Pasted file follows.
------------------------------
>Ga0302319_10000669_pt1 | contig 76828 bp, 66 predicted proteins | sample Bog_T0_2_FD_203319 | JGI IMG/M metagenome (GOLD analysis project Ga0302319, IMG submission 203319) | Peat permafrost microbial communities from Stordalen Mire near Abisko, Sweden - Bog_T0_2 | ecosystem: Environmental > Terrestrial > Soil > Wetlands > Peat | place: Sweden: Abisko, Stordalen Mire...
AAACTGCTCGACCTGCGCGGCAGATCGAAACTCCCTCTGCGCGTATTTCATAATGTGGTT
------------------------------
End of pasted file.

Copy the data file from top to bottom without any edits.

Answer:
>Ga0302319_10000669_pt1 | contig 76828 bp, 66 predicted proteins | sample Bog_T0_2_FD_203319 | JGI IMG/M metagenome (GOLD analysis project Ga0302319, IMG submission 203319) | Peat permafrost microbial communities from Stordalen Mire near Abisko, Sweden - Bog_T0_2 | ecosystem: Environmental > Terrestrial > Soil > Wetlands > Peat | place: Sweden: Abisko, Stordalen Mire...
AAACTGCTCGACCTGCGCGGCAGATCGAAACTCCCTCTGCGCGTATTTCATAATGTGGTT